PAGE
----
Weather Forecast


State questions PolyMet on lack of underground mining option in study

The Minnesota Department of Natural Resources has asked a private contractor to provide more information on why underground mining isn't a viable option for the proposed PolyMet copper mine near Hoyt Lakes.

The contractor compiling the Environmental Impact Statement for the mine had concluded, in a preliminary draft of the EIS, that an underground mine wasn't "economically viable'' compared to the company's planned open-pit mine.

The dismissal of underground mining as an option was discovered in a preliminary Draft Environmental Impact Statement, dated June 2008, obtained from the DNR through open records requests by the Minnesota Center for Environmental Advocacy.

Under "Alternatives Considered But Eliminated,'' the June version of the EIS lists underground mining as meeting the purpose and need of the company, technically feasible, available and possibly offering significant environmental benefits. Still, underground mining wasn't considered for environmental review because of the expected cost to the company.

Stuart Arkley, DNR project manager for the PolyMet environmental review, said he returned the chapter to the contractor.

"You can't just say it's not economic,'' Arkley said. "We want them to show their work. ... It may well be that underground mining is technically not feasible, but we need to know why.''

Arkley said several entire chapters were not finished in time for the June draft report and that the documents released should not be considered the DNR's final version. But he also cautioned that underground mining may be impractical for the site, noting the vein of copper in that location is very close to the surface.

PolyMet officials always have proposed an open-pit mine because the copper is so close to the surface.

"At one point it's just 10 feet below the surface,'' said LaTisha Gietzen, PolyMet vice president of public affairs. "The deepest we go is about 800 feet."

At other proposed mine locations in the region, copper deposits are much deeper, up to 3,500 feet below the surface, and underground mines are considered the only viable access.

Environmental groups have questioned PolyMet's ability to prevent sulfuric acid runoff from the mine and piles of waste rock and say the preliminary EIS already cast doubts on the credibility of the state's environmental review.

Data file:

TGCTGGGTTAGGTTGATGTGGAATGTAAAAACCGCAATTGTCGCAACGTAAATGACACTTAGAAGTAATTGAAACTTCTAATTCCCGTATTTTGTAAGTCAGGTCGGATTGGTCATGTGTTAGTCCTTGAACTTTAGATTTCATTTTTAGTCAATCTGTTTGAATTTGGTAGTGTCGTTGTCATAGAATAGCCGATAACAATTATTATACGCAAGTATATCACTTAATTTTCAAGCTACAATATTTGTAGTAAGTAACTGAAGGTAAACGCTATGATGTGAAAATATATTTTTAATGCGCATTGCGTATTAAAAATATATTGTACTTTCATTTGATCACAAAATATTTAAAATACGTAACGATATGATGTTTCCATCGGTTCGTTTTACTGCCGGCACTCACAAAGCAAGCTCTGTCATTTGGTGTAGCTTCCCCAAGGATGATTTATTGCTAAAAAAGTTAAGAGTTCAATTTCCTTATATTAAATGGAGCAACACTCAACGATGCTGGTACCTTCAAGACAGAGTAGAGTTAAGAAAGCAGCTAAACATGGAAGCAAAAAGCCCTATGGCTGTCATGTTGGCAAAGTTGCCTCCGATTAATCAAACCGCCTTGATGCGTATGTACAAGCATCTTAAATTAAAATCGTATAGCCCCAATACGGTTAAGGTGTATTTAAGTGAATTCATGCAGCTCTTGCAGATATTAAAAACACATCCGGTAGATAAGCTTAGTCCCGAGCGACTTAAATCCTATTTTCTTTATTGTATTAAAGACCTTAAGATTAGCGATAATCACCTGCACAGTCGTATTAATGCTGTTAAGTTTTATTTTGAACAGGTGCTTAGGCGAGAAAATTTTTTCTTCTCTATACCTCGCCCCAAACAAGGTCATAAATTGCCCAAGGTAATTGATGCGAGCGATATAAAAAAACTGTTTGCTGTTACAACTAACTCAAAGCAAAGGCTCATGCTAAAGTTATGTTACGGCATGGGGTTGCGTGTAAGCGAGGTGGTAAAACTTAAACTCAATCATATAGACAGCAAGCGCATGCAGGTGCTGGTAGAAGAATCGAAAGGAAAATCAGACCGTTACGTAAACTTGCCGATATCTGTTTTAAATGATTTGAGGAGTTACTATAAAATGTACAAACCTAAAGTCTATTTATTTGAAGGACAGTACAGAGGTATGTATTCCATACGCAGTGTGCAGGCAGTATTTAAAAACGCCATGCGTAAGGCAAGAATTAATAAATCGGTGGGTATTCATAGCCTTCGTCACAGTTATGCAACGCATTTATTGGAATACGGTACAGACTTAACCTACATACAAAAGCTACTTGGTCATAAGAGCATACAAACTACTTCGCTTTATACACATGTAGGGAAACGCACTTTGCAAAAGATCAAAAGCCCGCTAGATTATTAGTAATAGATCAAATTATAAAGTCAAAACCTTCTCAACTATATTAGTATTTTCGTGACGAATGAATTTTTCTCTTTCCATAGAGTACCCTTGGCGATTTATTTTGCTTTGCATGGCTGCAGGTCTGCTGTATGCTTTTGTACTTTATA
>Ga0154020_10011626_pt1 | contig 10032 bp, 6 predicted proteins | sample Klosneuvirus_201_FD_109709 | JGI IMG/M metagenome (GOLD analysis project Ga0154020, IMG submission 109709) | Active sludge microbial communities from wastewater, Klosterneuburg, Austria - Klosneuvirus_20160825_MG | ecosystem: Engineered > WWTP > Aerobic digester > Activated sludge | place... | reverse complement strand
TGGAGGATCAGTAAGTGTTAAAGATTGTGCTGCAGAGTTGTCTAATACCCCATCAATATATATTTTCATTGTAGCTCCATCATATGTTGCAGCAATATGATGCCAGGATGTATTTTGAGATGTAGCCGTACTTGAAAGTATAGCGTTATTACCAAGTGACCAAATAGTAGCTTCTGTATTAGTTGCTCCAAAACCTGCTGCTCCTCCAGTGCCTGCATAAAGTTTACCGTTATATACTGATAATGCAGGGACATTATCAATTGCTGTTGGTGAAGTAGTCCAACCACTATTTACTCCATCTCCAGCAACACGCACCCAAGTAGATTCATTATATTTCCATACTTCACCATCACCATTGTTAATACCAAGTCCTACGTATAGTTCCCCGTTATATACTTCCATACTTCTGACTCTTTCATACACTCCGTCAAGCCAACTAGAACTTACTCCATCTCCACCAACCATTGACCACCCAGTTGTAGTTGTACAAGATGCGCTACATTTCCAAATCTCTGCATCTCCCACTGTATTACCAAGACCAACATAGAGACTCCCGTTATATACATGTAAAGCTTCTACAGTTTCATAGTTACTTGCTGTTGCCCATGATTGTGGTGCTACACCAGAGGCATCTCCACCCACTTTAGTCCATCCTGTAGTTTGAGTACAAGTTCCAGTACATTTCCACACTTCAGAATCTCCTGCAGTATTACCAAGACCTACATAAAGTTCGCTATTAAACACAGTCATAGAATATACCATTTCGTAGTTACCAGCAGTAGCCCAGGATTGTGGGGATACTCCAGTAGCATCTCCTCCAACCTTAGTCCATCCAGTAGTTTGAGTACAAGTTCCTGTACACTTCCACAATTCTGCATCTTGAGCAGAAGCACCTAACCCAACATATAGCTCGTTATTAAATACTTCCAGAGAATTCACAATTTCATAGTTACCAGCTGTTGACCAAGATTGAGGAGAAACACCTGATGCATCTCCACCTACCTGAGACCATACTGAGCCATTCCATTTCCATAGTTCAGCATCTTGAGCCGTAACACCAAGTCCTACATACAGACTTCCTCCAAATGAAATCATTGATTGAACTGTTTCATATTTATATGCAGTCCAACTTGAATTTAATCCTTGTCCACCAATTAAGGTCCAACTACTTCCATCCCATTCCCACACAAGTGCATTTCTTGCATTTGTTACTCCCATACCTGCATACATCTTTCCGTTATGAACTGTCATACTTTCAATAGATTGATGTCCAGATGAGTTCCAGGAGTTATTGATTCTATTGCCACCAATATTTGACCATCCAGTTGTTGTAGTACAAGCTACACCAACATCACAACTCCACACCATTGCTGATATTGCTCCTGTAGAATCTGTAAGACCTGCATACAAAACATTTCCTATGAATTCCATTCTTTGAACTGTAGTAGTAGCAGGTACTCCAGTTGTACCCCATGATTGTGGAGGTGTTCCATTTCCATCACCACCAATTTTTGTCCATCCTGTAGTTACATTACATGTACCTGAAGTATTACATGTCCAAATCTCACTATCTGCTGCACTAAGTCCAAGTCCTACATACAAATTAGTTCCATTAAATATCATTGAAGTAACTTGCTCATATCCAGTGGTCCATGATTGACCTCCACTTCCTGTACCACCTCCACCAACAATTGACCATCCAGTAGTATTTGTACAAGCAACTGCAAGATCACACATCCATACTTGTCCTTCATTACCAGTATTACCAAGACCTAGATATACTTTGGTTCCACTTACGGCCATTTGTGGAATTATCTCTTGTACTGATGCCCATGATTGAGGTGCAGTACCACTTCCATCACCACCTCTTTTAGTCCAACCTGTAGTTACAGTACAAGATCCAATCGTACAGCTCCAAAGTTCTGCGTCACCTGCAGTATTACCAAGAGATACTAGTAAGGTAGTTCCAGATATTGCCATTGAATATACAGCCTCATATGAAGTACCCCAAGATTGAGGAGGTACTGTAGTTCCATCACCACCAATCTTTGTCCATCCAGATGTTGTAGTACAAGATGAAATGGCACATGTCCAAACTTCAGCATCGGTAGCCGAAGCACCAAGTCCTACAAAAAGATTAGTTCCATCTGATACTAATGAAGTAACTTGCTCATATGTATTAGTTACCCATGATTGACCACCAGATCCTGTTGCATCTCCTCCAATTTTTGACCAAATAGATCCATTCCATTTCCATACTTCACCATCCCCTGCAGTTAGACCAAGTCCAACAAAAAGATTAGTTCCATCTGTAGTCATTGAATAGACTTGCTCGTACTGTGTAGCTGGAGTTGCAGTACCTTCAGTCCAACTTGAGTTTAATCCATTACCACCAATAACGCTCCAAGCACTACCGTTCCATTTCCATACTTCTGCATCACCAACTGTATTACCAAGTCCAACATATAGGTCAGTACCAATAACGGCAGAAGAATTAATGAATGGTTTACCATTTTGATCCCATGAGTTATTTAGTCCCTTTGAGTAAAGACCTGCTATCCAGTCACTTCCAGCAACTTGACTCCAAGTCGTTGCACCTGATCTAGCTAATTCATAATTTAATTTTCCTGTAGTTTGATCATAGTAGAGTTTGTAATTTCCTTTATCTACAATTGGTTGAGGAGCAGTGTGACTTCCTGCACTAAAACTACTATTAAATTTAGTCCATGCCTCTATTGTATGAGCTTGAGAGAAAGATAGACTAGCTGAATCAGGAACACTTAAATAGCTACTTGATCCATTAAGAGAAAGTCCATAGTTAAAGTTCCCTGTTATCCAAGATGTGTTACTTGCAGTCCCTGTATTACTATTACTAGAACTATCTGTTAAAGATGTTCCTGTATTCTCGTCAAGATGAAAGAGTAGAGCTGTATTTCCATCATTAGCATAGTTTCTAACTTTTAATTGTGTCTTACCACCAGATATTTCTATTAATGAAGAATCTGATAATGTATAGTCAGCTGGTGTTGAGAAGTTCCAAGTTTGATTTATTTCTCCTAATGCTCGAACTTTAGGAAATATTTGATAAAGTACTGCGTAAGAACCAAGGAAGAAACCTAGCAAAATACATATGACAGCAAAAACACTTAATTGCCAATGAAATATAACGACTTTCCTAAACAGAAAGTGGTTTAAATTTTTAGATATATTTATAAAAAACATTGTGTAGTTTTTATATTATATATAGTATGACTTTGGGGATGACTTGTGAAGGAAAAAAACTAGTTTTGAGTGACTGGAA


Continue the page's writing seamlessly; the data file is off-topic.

Mary Marrow, attorney for MCEA, said the EIS contractor's decision to ignore a viable mining method without reviewing all options violates state environmental law.

"We don't know if an underground mine would be better to protect Minnesota's environment. ... But excluding an option solely for economic reasons is clearly a violation'' of both the Minnesota Environmental Protection Act and the Minnesota Environmental Rights Act, she said.

PolyMet is proposing Minnesota's first copper mine that also would produce nickel, platinum and other valuable metals. The mine site is near Babbitt, while the company plans to use the former LTV Steel taconite plant near Hoyt Lakes as a processing center. The company says it will create 400 or more jobs for more than 20 years during mining operations.

Critics say that copper mining has a poor track record in other regions. Because copper is locked in rock that often is high in sulfur, mining operations can release high levels of sulfuric acid when rock and waste rock is exposed to air and water.

That sulfuric acid runoff can damage streams, lakes and wetlands. (Taconite, by comparison, usually is in rock with little or no sulfur.)

PolyMet officials say rock at the mine sit is very low in sulfur compared to other copper mines and that they will take extreme care to collect any runoff from the mine and waste rock storage areas, preventing any water pollution.

Marrow said keeping most of the waste rock underground, and keeping exposure to air and water to a minimum, might be a better economic alternative than exposing millions of tons of rock through an open pit mine. She said the DNR has offered no data to show that underground mining is not economically feasible.